Around 18,000 migratory birds of 64 species have arrived at the Sultanpur National Park located at Sultanpur village on Gurugram-Jhajjar highway for their winter sojourn.
“More winged guests are expected to arrive at Sultanpur in the coming days this winter season,” said Kalesar forest (wildlife) range inspector Rajesh Chahal while talking to The Pioneer.
Birds arrive during the winter migration season from about 29 countries between September and October and return to their native habitat by March, he said.
Chahal said that following the ongoing COVID-19 pandemic, the Department of Forest (wildlife) has not yet decided to open the Sultanpur National Park for the visitors.
The wildlife officer said that as many as 64 species of birds were seen during the week-long first round of bird watching trip held recently. This year, 18000 migratory birds of 64 species have been recorded against 80 species that had visited the park during the same period last year.
Every year, we conduct bird census in the park as the exercise helps us to understand the pattern of migration and the ecology of the park, he said.
The migratory bird that were spotted in the park this year include White-Tailed Lapwing, Green Sandpiper, Northern Shoveler, Northern Pintail, Mallard, Eurasian Wigeon, Common Pochard and Ferruginous Duck, among many other species. Some of the resident birds that were sighted on the bird count day were White-Throated Kingfisher, Red Munia and Black-Winged Stilt, among others. We have also spotted rare bird species due to less pollution this year, Chahal added.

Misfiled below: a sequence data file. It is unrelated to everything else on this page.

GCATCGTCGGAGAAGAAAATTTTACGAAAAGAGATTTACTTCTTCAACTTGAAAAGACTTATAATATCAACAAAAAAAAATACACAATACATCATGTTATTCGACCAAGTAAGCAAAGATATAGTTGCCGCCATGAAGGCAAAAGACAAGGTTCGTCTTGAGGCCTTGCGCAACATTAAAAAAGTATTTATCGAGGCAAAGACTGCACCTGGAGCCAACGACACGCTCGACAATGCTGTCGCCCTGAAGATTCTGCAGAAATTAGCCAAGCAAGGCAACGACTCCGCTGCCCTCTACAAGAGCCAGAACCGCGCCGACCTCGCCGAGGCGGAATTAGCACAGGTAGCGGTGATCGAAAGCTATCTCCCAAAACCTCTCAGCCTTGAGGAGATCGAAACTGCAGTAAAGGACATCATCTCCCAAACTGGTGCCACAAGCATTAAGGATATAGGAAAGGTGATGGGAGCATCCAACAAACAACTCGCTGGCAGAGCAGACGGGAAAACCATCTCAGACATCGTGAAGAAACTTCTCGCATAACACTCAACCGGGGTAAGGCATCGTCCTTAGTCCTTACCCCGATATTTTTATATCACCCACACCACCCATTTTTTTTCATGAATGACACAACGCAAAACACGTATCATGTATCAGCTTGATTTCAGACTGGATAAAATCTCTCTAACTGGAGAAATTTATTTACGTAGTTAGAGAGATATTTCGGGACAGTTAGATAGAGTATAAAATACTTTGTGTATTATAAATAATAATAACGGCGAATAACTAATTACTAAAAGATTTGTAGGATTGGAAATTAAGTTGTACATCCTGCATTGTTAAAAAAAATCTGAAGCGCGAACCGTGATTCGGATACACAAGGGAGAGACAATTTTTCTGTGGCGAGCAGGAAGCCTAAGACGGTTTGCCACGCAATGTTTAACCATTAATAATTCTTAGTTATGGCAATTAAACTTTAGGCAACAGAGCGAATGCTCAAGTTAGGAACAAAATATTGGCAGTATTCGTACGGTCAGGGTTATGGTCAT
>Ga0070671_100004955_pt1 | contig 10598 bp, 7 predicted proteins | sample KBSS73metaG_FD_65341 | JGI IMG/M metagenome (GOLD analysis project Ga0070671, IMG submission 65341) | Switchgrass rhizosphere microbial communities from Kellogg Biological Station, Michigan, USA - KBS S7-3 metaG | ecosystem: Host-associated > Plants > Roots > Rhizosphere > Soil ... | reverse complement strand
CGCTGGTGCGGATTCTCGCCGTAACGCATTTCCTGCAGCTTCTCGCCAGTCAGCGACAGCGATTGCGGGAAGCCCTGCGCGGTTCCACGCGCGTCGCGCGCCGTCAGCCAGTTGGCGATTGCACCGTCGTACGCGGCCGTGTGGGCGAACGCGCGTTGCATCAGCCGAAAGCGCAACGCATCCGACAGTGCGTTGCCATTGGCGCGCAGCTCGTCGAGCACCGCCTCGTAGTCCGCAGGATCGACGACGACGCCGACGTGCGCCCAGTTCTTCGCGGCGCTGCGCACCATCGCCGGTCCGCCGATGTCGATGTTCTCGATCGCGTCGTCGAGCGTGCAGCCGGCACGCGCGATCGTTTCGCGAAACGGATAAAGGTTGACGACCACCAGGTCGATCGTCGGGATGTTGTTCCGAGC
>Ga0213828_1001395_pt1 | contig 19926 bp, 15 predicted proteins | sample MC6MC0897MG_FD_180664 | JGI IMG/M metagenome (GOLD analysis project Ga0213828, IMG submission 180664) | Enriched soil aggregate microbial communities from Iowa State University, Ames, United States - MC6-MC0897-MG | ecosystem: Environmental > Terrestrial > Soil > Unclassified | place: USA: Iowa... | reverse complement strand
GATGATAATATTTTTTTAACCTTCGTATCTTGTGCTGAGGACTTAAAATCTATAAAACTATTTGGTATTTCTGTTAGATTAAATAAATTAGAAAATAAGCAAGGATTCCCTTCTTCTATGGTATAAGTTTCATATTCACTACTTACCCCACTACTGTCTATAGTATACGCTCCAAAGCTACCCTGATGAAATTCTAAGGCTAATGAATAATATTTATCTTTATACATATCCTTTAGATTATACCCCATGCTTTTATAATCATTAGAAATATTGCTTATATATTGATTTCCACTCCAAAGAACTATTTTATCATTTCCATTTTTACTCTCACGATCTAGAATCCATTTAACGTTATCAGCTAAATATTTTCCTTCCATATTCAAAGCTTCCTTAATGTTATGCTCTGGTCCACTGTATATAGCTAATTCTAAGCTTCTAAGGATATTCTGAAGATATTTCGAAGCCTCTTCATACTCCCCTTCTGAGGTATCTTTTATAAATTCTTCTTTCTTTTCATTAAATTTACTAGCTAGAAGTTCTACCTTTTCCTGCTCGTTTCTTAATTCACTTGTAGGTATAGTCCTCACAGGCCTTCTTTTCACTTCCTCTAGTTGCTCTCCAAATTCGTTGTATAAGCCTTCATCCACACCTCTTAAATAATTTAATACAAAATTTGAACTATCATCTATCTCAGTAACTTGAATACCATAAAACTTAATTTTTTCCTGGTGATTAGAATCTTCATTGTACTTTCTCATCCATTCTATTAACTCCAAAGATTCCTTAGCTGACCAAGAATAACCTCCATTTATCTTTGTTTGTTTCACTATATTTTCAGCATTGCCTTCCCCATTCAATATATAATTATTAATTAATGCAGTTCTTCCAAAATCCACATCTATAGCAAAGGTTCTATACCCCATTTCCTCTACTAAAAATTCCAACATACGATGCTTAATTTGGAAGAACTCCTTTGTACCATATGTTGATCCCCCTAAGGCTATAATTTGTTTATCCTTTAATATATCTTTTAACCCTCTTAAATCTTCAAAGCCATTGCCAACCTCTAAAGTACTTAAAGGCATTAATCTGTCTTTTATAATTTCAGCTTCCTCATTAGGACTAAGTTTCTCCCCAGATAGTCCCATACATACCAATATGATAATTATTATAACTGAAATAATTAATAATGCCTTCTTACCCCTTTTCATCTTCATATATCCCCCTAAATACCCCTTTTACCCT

The wildlife officer further said, “There are over 600 species of fauna, including birds, amphibians and butterflies at the Sultanpur National Park. There are over 417 species of birds that have been reported from the park. Additionally, there are 16 mammal species, 40 species of butterflies, 16 reptile and five amphibian species. The ‘Duck Point’ is the most attractive spot in the park.”
Every year, the park witnesses more than 300 species of winter migratory and resident birds. While there are some species of resident birds, many others come from distant regions like Siberia, Europe, Central Asia and Afghanistan. Some migratory birds also use Sultanpur as a stopover point before heading further south, Chahal added.
When contacted, Haryana Chief Conservator of Forest (CCF), wildlife, ML Rajvanshi, said that India is one of the most favourable landscapes for varied bird species to breed and nurture in particular seasons.
As the winter season approaches, the country readies itself to welcome numerous avian creatures to its abode. During this season, the temperatures in Haryana make it a suitable landscape for migratory birds coming from harsh climates of Siberia and other parts of the world, he said, adding that many species like Siberian Cranes, Ruff, Blyth’s Reed Warbler, Common Rosefinch and Red-breasted Flycatcher prefer India during winters.
“These birds visit between October and March depending upon the situation here. Most of them fly only if there is adequate water in the lake, which is directly dependent on the amount of rainfall the city receives during the monsoon. The other factor they consider for visiting is whether the place is safe for them to feed, breed and nest,” he added.
Rajvanshi further said that some development works funded by the Central Government have been completed here in the region over the last two years. Over 40, 000 migratory birds are expected to arrive here this year. The park has 180 resident species of birds while the total number of species, including migratory ones, has increased from 250 to 320 over the last many years. The Forest (wildlife) Department has also installed four CCTV cameras at Sultanpur Lake to monitor the movement of these migratory birds, he added.